Over the past seven days, America witnessed another three mass shootings. Fortunately, none of the incidents caused any deaths, although they left 13 people wounded. That makes for a sharp contrast with last week, which was the bloodiest so far this year. But the three shootings still pushed America's mass shooting injuries up to 86 in 2016. Combined with the 29 lives claimed by large-scale shootings in recent weeks—a toll more than four times as high as the number of all gun deaths in Japan in 2014—that means America's already hit 115 casualties this year.
As we saw last week, mass shooting incidents over the past seven days all took place at parties or nightspots. The first struck a 17-year-old's birthday party on Saturday around 11:30 PM in Marrero, Louisiana, where shooters firing from the street hit four teens. About two hours later, at a nightspot in Union, Alabama, a shooter hit another five people. Then just five hours after that, a shooter at a Houston, Texas, club shot four more.
The prevalence of mass shooting events on the weekend so far this year is striking: 14 of the 22 mass shootings in 2016 (and 10 of 11 shootings this month) have taken place on weekends. Although experts warn against reading too much into trends in small data sets (like two months of mass shooting reports), it's hard not to wonder if this means weekends are just more prone to mass shootings—and why that might be.
Criminologists have long noted a "weekend effect" whereby general crime and violence spike on Saturdays and Sundays. Yet according to Deborah Azrael, associate director of the Harvard Injury Control Research Center, one kind of mass shooting—the Sandy Hook-style indiscriminate public rampage—is less likely on weekends than weekdays. She suspects that's because people gather more reliably in public places (like schools and offices) during the work week. But neither she nor any of the other experts VICE canvassed felt comfortable weighing in on mass shootings that stem from personal beefs, gang warfare, or other causes.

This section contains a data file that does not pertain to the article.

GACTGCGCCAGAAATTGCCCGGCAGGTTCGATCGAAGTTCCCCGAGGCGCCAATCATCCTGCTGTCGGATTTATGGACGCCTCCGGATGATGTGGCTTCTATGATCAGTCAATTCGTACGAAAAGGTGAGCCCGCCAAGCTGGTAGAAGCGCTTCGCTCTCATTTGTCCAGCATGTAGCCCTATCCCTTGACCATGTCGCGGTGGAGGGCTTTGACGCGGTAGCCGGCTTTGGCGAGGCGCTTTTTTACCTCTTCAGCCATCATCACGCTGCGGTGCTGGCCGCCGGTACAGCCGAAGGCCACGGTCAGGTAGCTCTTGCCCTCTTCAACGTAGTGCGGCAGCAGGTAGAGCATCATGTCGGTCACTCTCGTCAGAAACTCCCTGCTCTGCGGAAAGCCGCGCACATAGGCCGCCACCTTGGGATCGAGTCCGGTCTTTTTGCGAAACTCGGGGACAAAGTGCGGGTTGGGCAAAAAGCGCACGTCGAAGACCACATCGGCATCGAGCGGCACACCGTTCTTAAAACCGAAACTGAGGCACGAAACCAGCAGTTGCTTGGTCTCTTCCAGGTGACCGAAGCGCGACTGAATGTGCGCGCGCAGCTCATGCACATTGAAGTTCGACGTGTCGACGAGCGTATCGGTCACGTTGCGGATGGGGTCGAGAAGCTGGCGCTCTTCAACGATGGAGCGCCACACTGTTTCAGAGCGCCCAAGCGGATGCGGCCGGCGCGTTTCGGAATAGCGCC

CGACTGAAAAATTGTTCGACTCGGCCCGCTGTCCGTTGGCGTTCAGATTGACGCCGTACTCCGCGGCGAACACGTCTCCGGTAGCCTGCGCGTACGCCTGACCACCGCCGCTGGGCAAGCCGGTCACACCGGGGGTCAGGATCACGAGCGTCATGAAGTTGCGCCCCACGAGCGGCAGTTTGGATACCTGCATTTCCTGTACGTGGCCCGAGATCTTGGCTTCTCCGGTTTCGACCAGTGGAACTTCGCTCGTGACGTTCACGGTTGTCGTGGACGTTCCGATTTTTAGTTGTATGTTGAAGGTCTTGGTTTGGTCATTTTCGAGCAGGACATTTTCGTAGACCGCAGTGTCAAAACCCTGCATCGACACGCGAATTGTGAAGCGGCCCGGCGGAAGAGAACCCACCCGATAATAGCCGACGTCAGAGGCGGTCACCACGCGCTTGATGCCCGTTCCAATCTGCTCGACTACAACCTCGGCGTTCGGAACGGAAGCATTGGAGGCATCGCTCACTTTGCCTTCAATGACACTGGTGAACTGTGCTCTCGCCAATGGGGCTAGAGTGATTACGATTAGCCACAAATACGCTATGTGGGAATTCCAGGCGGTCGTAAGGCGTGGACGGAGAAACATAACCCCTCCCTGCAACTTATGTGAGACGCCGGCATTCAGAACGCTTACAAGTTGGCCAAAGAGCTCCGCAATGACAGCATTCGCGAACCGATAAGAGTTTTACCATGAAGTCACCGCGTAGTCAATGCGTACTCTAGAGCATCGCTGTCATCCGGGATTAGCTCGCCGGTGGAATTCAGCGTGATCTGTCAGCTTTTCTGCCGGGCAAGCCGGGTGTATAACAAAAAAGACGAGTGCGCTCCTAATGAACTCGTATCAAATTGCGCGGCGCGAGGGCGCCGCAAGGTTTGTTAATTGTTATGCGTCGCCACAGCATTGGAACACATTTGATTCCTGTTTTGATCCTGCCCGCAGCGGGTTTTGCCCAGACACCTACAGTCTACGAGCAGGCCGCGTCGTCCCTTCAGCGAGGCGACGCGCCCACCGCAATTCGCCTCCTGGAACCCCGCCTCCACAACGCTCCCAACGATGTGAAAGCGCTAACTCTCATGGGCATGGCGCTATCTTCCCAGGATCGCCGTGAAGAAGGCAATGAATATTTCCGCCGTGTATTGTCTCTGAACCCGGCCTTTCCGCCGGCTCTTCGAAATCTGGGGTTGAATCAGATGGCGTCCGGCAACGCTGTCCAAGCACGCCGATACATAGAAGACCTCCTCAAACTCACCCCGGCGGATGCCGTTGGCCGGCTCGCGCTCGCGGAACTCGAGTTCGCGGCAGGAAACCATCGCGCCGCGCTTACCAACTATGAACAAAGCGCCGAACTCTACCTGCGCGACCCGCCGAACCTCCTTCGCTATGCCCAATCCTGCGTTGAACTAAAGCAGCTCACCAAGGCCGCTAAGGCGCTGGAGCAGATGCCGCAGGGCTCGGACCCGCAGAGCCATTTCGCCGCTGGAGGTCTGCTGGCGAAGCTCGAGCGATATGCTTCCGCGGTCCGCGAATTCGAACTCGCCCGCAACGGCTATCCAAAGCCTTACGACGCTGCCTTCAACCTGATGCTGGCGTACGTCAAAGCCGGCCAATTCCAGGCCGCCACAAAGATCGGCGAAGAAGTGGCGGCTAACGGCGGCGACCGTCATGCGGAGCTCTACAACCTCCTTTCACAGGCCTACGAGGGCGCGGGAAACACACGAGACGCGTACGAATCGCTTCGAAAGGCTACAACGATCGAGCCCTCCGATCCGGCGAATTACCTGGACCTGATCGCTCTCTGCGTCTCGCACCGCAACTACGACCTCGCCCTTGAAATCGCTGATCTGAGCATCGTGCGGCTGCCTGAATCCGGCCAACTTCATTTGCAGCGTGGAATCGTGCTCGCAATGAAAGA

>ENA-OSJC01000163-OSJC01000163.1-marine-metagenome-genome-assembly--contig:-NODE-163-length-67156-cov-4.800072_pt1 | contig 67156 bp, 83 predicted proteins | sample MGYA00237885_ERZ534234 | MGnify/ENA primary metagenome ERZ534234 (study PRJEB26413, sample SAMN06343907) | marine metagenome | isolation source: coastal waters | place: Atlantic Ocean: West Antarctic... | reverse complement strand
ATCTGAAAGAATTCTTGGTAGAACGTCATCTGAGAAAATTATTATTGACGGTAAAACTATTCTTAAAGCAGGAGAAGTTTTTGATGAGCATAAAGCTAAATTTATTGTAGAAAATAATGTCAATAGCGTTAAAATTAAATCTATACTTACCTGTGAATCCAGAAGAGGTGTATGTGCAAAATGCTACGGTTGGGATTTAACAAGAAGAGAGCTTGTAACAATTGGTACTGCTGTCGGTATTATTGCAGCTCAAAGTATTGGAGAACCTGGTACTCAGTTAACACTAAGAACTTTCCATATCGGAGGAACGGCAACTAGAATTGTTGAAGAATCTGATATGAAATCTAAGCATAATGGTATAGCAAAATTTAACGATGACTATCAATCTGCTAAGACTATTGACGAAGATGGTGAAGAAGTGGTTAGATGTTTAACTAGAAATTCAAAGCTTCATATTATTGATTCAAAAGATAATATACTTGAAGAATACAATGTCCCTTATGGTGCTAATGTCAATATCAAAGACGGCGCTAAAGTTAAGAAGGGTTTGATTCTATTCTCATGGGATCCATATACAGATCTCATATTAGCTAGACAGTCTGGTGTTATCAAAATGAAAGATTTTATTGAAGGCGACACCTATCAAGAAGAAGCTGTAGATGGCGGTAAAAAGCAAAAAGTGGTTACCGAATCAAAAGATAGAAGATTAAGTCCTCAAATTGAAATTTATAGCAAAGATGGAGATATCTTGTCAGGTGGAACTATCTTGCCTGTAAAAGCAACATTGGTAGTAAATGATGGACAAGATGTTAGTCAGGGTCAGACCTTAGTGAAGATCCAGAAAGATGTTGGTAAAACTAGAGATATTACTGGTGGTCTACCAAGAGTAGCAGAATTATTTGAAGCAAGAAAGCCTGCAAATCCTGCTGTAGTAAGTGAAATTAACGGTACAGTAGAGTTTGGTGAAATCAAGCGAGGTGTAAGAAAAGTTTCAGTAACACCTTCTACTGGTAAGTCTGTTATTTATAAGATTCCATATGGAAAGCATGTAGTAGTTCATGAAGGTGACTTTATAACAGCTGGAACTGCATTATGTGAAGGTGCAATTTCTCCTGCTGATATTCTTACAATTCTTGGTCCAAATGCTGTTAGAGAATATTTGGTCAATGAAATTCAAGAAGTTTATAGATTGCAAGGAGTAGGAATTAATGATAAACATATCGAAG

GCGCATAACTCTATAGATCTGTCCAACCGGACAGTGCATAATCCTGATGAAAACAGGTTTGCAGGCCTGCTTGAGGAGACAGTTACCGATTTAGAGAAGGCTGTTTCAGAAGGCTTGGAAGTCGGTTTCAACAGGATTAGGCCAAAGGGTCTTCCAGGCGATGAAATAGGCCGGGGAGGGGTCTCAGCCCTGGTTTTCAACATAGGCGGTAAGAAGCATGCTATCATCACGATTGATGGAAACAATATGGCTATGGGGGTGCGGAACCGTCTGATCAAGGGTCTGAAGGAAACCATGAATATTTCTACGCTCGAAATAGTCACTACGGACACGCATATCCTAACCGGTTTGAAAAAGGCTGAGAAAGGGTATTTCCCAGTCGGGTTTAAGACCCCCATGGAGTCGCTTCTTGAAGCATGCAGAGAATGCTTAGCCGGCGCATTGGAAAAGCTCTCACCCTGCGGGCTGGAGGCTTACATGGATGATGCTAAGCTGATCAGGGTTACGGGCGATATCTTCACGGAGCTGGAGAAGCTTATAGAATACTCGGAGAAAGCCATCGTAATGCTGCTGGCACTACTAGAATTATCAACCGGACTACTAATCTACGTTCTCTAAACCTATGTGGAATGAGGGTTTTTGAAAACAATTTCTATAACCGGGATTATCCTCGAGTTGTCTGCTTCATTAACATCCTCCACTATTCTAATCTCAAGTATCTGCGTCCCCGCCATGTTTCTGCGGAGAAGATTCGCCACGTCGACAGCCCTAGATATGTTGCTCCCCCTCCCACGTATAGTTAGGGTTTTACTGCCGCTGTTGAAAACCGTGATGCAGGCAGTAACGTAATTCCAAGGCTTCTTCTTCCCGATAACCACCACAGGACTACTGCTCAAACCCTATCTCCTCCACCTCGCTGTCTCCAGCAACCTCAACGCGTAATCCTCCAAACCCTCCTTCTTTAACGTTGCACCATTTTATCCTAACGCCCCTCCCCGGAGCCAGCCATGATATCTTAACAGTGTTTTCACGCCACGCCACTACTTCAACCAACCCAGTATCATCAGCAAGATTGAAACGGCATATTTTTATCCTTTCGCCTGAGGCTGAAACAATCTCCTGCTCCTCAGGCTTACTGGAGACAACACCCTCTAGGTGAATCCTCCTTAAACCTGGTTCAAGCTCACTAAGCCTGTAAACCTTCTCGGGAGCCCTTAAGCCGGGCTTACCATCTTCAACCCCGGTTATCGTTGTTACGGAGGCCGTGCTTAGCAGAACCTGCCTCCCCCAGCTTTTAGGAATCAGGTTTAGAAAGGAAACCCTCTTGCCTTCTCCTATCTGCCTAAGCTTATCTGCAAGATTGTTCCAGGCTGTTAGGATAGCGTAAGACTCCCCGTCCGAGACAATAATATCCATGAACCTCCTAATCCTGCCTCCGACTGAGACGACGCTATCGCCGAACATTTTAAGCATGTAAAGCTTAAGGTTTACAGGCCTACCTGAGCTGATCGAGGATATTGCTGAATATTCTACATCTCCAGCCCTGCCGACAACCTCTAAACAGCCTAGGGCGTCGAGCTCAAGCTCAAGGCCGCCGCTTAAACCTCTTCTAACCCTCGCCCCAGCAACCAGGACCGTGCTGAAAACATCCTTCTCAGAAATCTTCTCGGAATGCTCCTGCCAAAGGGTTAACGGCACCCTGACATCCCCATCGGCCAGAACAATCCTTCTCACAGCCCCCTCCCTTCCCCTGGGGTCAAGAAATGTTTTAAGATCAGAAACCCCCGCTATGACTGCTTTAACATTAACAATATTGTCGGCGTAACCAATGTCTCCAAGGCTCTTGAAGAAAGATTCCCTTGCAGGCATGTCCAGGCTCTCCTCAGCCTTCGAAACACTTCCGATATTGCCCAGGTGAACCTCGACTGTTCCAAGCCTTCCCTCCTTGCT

However, Azrael speculates that domestic shootings might be more common on the weekends because, as she writes in an email, "families are home together and the man (almost always the perpetrator in these shootings) is more likely to be inebriated." Professor David Hemenway, another Harvard gun violence expert who cautions that he does not specialize in mass shootings, muses that alcohol could play a role in other incidents as well—especially late night incidents. "Alcohol's a risk factor for lots of injuries, and especially violent injuries," he tells us. "So I wouldn't be shocked" if weekend consumption played some kind of role in a number of cases.
Still, without further research and more robust, long-term data, it's tough to determine whether weekends are when we face the greatest risk of a mass shooting. What is fair to say is that any occasion that brings people closer together than usual, especially when booze is involved, can lead to trouble. And the presence of a gun is a good way to escalate tensions rapidly toward mass-scale injury, death, and tragedy.